We are currently in a job seekers’ market where there are more open positions than candidates, and around half of all employers have open positions they cannot fill due to a lack of qualified talent, providing opportunity for workers with limited experience. In fact, in a recent CareerBuilder survey, we found 65% of employers plan to hire recent college graduates this year, and 59% of companies are open to hiring candidates who may not be fully qualified for the position but have potential for growth. Also, while some jobs require specific certifications, soft skills have become increasingly relevant, especially when it comes to entry-level workers. For entry-level jobs, three in five employers have said soft skills will be just as important as hard skills in the hiring process, and are looking for candidates who have basic knowledge of the position, are team-oriented, and have attention to detail – skills that recent college graduates of any major can possess.

Majors such as math and sciences, business, social sciences, humanities, agriculture and natural resources, and communications all have average starting salaries of more than $50,000, indicating that students across a wide variety of majors and with diverse interests can find well-paying roles following graduation.

What kind of cover letter and resume leads to an interview?

A resume that helps a candidate lock in an interview is brief, well formatted, and shows clear results. Keep your resume to one page by including only the information that pertains to the job at hand. Breaking your resume into sections with bold headlines and bulleted text makes it easier to read. CareerBuilder found 34% of hiring managers want to see quantifiable results on a resume, so consider including data and stats that show your success wherever possible. Additionally, since most resumes are submitted online, you should confirm you have key words from the job description in your resume, as this helps make sure it doesn’t get excluded by Applicant Tracking Systems (ATS).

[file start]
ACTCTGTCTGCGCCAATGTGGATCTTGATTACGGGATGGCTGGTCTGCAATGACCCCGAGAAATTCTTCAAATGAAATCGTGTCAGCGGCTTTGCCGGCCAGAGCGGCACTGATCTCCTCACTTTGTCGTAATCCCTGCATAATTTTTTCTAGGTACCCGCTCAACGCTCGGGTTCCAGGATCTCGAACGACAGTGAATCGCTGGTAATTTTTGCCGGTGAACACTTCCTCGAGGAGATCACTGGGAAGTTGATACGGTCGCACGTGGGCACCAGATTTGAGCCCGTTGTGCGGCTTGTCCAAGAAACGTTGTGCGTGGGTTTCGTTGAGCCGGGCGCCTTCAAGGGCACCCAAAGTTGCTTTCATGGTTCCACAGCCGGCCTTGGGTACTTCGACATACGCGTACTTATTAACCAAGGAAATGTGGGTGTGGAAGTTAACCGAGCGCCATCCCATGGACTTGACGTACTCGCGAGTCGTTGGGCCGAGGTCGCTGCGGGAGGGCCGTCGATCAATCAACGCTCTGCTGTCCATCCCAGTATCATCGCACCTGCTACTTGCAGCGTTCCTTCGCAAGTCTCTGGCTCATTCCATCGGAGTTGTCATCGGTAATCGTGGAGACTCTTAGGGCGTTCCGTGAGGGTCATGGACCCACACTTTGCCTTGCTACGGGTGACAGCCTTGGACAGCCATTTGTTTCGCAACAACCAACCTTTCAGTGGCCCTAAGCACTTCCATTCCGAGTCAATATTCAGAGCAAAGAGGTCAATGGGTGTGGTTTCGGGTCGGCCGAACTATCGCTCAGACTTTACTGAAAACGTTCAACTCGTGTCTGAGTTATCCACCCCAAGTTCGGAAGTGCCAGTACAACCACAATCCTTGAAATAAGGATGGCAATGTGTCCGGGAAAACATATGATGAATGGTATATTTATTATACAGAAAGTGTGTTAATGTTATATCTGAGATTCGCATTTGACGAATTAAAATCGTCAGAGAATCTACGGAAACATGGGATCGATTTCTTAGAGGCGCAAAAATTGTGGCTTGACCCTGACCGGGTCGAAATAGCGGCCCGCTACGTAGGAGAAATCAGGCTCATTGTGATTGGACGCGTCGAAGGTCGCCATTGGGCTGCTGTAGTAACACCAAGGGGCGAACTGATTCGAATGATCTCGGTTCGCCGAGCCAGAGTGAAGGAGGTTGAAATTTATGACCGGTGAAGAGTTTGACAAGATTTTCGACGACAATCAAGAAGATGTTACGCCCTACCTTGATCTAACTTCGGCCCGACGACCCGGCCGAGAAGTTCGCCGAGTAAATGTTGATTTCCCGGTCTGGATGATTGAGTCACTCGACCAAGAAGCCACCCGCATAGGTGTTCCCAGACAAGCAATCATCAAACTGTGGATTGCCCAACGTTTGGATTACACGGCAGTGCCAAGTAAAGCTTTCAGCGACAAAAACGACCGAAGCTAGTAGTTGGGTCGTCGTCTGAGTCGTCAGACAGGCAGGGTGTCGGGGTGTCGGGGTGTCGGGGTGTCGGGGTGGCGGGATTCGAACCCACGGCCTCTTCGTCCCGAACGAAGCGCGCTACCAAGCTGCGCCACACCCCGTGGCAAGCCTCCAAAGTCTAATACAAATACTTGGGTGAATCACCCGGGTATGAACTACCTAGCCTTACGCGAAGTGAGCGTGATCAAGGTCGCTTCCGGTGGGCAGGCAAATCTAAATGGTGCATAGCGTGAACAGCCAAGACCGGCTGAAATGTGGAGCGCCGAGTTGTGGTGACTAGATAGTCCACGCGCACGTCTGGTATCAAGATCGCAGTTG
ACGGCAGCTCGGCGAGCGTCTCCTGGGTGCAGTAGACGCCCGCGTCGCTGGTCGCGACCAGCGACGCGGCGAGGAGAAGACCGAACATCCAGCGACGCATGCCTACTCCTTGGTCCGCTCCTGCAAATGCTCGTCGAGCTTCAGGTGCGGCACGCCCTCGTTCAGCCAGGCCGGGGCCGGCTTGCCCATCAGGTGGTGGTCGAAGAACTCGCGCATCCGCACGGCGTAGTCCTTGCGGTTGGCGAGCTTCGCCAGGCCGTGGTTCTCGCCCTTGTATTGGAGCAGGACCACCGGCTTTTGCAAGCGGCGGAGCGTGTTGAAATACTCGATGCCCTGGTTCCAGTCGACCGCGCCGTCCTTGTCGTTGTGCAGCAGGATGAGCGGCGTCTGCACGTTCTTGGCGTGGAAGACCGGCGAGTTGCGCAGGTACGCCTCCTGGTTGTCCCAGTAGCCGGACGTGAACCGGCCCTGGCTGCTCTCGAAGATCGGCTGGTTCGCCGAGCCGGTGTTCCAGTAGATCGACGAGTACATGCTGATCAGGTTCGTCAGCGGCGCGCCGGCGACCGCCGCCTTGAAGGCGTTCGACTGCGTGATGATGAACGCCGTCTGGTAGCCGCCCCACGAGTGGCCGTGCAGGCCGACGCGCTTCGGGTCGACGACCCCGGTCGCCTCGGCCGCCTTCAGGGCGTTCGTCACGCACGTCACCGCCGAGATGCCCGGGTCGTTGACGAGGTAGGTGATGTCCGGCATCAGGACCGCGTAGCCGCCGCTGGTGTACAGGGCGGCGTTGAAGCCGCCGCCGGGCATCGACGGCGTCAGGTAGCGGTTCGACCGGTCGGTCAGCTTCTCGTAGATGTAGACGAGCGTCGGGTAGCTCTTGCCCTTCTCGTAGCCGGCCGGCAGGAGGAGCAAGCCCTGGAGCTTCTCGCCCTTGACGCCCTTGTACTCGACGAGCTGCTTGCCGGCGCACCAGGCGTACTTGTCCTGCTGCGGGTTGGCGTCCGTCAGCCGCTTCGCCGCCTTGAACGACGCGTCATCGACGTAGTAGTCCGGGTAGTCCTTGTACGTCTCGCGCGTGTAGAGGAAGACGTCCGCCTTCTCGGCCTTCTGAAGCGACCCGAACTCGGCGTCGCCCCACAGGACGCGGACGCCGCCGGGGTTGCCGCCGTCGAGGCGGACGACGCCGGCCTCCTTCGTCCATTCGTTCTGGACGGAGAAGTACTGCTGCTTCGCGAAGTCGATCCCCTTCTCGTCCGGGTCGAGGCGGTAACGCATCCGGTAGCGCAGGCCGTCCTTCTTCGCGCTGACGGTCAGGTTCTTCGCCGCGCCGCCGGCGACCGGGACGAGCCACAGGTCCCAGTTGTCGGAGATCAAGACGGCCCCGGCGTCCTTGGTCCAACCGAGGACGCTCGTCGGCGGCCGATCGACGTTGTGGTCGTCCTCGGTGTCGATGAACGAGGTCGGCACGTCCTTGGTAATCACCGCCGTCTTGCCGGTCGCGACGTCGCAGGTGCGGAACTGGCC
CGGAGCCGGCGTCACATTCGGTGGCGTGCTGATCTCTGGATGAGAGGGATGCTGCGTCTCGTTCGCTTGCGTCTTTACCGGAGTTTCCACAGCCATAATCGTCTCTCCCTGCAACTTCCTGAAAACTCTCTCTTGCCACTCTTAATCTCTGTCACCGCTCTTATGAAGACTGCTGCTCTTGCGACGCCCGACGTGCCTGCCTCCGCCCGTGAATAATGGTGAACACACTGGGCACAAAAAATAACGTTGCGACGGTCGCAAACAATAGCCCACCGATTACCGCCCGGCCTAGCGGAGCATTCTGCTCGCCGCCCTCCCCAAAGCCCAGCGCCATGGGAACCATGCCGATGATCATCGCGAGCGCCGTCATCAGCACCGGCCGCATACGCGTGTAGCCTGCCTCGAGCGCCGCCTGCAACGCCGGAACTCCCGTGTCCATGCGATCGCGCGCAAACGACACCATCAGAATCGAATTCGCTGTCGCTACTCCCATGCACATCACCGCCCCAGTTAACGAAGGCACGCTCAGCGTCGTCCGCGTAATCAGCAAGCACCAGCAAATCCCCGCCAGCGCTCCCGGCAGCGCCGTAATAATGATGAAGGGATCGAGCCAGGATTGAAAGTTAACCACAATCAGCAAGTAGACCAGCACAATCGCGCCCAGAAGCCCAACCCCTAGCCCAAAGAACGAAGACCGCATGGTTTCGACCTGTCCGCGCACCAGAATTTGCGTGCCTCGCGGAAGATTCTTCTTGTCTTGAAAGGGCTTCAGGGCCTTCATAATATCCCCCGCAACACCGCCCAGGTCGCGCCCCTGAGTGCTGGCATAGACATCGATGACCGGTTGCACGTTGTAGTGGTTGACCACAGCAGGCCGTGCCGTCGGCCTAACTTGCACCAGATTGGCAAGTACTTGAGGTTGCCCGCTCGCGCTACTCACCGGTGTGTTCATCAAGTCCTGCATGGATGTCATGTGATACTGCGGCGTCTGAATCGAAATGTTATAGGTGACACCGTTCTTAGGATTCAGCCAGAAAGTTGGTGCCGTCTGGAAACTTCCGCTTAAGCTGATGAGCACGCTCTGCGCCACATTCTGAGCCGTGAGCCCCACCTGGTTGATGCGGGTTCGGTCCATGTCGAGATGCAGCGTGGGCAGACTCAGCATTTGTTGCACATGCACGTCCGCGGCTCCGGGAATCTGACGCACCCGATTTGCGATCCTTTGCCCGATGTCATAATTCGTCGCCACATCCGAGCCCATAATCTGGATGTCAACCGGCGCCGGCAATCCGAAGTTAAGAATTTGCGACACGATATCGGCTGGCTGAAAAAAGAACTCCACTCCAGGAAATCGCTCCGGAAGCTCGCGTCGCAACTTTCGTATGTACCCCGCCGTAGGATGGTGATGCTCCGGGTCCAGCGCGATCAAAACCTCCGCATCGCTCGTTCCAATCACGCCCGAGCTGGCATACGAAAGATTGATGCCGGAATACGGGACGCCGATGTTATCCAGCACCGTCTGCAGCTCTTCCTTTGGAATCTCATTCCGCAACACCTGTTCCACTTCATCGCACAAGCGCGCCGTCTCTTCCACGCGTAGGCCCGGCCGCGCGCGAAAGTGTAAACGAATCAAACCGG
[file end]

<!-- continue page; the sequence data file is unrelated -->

When it comes to a successful cover letter, less is more. Draw out a few highlights of why you are applying to one particular job without reiterating what is already listed on your resume.

What kind of interview leads to employment?

Interviewees who are well prepared and clearly express their interest in the position are most likely to leave a positive impression on a hiring manager. Also, while sending a thank-you note after an interview seems like an obvious step, CareerBuilder found that 57% of job seekers don’t send them. Not only do employers expect to receive one, but this also gives you the chance to reiterate why you’re the best person for the job. A follow-up note also offers an opportunity to highlight something you may have forgotten to mention during the interview. Whether you send a note via email, traditional mail or both, send a thank you to everyone you spoke with during the interview process, and do so in a timely manner.